How To Read A Screenplay (Part 7): Style and Language

There are multiple layers to any story. The more you dig, the deeper your understanding.

James Stewart reading a screenplay.

I can’t remember exactly how this subject came up on the blog, but it did, and when I asked whether people would like to explore how to read and analyze a screenplay, the response was quite positive. So here we are with yet another GITS series on screenwriting.

Let me be clear up front: I am not suggesting you have to read scripts precisely this way. Nor am I saying if you choose to use this overall approach that you do so in the order presented. These are not steps so much as they are analytical tools which you can use any way you see fit.

I begin with this supposition: There are multiple layers to any story. The more you dig, the deeper your understanding. Moreover there is a special kind of learning you can experience only by cracking open a story and exploring its many moving parts, a knowledge that settles into your gut where you start to develop an innate sense of what works and what doesn’t. From the standpoint of being a professional screenwriter, when often you are working against a ticking clock, either to assess a story and come up with a take to pitch, or do a writing assignment, having that internal sense of story is critical to your success as it can help you your way through the process.

So at the very least, I would encourage you to try out these approaches I will be detailing in this series to see if and how they fit with your own writing sensibilities. Look at each as a different ‘lens’ through which you can examine a story, providing a unique perspective and insight into the overall narrative.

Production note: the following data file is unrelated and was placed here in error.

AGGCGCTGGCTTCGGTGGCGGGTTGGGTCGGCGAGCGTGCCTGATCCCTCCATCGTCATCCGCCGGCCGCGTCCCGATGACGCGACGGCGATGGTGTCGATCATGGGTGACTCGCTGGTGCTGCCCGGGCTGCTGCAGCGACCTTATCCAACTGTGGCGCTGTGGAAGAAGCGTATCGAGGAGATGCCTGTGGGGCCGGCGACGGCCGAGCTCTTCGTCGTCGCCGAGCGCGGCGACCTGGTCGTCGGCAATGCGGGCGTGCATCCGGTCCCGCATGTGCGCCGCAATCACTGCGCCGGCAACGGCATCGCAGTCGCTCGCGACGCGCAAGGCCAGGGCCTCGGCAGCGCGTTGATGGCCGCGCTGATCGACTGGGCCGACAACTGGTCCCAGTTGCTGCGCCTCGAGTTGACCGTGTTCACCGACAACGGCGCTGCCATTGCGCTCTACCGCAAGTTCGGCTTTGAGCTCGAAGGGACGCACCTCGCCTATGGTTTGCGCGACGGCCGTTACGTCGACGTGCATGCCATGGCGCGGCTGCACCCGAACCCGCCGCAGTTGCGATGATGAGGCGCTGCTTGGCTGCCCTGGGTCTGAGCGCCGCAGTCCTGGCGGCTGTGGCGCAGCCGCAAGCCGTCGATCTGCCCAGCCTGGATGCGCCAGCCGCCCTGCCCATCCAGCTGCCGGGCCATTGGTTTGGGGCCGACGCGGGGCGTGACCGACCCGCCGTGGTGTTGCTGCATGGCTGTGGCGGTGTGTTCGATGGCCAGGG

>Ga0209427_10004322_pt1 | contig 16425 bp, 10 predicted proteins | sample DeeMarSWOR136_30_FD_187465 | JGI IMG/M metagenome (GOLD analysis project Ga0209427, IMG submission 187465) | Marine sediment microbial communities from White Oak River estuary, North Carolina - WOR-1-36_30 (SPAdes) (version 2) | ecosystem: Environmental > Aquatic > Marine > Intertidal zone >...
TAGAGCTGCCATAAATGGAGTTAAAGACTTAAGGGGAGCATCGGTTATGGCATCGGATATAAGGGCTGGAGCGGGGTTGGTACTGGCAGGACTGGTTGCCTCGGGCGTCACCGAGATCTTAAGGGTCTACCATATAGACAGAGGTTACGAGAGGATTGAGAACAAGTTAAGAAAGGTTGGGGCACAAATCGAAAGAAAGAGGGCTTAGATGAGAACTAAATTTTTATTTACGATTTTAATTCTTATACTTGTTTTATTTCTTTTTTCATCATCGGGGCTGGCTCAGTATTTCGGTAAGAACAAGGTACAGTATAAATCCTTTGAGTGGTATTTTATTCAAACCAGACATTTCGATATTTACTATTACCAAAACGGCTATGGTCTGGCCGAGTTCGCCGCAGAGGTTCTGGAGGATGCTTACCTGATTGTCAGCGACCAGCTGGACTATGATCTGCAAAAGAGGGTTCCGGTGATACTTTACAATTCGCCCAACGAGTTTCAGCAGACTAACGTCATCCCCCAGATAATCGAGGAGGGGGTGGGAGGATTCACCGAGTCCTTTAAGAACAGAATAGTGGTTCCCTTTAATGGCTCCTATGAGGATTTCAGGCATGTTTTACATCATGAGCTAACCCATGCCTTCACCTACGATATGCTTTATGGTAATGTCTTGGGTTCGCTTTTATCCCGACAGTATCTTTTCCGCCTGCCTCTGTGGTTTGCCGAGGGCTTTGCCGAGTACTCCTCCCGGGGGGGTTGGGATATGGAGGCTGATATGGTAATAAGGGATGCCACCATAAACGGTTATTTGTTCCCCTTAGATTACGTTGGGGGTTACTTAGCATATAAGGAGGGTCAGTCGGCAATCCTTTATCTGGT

Note: This series is not in any way, shape or form an attempt to train people how to be a professional script reader. They have their own approach and I am almost positive would not have nearly the time to go through as many steps as I’m suggesting here. Rather this is for writers who want to learn their craft better.

Today, Part 7: This one is easy. And you need go no further than this quote from Shane Black:

[emphasis added]

Point made. Hopefully point taken.

In the past, I’ve mentioned how I immersed myself in scripts when I first broke into Hollywood, reading everything I could get my hands on. In fact, that’s where I came up with many of the ideas about script analysis I’ve laid out in this series. Here’s another one: Go through a script and excerpt all the good, strong visual writing.

In a nice bit of synergy, here is what I did what Shane Black’s script for about 20 years ago:

See, I wasn’t lying when I said I did all that script analysis! And check out that action writing and scene description. It’s taut and efficient, yet visual and cinematic. Clearly Black is a writer who loves language and understands the power of words. That is something to which we should all aspire.

You should feel free to play around with your writing style. Read a bunch of scripts, pick up some ideas, then test them out. Eventually you will settle into a style that suits you.

Plus don’t forget the importance of considering your story’s Narrative Voice. You must make choices about style within the context of your story’s genre.

So yet another lens through which to read a screenplay: style and language.

Reminder: This is just one approach to analyzing a screenplay. Everyone is different and has different needs, either personally or per project. If you resonate with any ideas here, feel free to use. If not, feel free to lose.

For Part 1: The First Pass, go here.

For Part 2: The Scene-By-Scene Breakdown, go here.

For Part 3: Plotline Points and Sequences, go here.

For Part 4: Subplots, Relationships and Character Functions, go here.

For Part 5: Metamorphosis, go here.

For Part 6: Themes, go here.

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